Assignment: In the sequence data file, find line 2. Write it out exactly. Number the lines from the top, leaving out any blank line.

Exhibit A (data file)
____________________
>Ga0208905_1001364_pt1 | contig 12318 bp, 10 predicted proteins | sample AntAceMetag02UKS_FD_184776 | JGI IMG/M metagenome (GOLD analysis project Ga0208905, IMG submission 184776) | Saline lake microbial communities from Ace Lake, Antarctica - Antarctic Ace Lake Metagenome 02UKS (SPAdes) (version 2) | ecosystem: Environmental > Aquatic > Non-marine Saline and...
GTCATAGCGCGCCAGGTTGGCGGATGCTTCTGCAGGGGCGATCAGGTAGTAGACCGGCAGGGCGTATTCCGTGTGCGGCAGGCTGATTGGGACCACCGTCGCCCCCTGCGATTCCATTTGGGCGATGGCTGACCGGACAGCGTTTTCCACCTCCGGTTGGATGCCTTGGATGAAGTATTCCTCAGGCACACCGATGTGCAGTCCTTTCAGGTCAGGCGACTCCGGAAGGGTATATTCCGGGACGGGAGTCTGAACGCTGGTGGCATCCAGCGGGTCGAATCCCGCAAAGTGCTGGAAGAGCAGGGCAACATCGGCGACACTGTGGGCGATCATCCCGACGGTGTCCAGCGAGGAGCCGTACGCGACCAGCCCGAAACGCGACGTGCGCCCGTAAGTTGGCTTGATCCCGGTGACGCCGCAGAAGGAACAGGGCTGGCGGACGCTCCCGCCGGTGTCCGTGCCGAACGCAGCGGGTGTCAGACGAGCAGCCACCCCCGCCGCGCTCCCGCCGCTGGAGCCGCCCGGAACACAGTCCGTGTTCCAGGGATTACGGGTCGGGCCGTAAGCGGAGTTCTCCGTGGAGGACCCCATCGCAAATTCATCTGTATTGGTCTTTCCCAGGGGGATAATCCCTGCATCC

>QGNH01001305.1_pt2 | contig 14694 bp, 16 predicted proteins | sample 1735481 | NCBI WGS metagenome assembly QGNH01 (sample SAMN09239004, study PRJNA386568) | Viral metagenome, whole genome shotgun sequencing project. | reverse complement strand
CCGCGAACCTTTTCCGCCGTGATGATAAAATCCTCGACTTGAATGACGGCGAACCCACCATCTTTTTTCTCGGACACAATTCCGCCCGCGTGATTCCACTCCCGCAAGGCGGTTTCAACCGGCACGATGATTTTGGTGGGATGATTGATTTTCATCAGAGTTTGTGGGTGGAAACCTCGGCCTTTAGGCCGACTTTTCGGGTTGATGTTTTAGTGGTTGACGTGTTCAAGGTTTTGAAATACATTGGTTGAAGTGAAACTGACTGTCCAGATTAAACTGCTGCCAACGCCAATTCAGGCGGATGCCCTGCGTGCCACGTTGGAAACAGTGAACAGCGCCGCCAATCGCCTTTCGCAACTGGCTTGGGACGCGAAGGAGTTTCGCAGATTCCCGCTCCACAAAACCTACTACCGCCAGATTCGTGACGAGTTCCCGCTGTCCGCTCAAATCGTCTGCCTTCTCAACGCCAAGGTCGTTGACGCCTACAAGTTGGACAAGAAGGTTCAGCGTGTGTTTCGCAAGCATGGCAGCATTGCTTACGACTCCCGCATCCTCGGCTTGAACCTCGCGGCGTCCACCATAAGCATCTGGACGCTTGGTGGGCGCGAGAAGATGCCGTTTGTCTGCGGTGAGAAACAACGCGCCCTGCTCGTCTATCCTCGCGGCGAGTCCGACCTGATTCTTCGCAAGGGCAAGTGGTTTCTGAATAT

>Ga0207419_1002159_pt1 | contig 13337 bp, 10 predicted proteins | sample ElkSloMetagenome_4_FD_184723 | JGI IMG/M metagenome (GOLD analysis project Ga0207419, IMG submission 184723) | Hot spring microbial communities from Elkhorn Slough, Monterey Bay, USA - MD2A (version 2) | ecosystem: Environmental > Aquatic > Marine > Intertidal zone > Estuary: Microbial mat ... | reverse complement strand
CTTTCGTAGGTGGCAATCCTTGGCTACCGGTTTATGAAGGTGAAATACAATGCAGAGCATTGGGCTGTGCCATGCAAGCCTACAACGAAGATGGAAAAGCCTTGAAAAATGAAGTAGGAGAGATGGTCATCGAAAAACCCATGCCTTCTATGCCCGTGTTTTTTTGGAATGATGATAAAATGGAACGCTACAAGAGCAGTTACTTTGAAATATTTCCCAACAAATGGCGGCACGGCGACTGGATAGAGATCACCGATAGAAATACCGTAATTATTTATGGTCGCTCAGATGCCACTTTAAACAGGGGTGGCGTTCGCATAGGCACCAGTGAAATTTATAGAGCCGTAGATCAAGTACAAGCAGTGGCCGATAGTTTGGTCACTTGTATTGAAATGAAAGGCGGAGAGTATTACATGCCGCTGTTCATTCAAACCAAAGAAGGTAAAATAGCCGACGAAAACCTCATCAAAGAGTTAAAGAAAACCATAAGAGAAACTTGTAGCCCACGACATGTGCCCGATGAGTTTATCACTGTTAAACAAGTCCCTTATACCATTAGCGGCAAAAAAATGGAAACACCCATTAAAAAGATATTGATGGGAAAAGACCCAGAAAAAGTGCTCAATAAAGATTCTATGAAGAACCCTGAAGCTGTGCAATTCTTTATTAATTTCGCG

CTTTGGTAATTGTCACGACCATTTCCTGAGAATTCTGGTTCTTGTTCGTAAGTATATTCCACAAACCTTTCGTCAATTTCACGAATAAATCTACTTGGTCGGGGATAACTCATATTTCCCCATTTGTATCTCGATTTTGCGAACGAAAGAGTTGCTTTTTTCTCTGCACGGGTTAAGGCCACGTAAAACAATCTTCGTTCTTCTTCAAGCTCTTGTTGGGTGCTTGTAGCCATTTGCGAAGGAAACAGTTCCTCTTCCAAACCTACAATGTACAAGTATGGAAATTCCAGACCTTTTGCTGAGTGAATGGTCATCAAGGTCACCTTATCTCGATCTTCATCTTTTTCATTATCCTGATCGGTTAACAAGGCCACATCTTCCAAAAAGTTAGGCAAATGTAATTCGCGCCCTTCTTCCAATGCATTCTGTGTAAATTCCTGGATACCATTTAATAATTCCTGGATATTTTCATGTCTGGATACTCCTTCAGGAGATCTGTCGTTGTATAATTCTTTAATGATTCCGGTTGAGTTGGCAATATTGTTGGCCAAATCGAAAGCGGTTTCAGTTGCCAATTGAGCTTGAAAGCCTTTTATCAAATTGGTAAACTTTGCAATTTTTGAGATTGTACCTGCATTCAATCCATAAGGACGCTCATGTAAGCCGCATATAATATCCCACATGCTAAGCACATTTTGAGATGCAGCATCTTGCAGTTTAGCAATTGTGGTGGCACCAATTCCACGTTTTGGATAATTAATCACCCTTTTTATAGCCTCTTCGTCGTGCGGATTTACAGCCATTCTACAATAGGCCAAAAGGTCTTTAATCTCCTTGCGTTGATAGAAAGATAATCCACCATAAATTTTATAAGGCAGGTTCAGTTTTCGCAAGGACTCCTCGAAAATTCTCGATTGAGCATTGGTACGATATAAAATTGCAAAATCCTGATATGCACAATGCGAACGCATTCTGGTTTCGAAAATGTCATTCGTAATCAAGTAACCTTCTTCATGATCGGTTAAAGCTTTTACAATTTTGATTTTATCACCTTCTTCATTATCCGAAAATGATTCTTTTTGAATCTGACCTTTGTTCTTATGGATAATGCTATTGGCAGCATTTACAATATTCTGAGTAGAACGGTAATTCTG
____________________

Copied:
GTCATAGCGCGCCAGGTTGGCGGATGCTTCTGCAGGGGCGATCAGGTAGTAGACCGGCAGGGCGTATTCCGTGTGCGGCAGGCTGATTGGGACCACCGTCGCCCCCTGCGATTCCATTTGGGCGATGGCTGACCGGACAGCGTTTTCCACCTCCGGTTGGATGCCTTGGATGAAGTATTCCTCAGGCACACCGATGTGCAGTCCTTTCAGGTCAGGCGACTCCGGAAGGGTATATTCCGGGACGGGAGTCTGAACGCTGGTGGCATCCAGCGGGTCGAATCCCGCAAAGTGCTGGAAGAGCAGGGCAACATCGGCGACACTGTGGGCGATCATCCCGACGGTGTCCAGCGAGGAGCCGTACGCGACCAGCCCGAAACGCGACGTGCGCCCGTAAGTTGGCTTGATCCCGGTGACGCCGCAGAAGGAACAGGGCTGGCGGACGCTCCCGCCGGTGTCCGTGCCGAACGCAGCGGGTGTCAGACGAGCAGCCACCCCCGCCGCGCTCCCGCCGCTGGAGCCGCCCGGAACACAGTCCGTGTTCCAGGGATTACGGGTCGGGCCGTAAGCGGAGTTCTCCGTGGAGGACCCCATCGCAAATTCATCTGTATTGGTCTTTCCCAGGGGGATAATCCCTGCATCC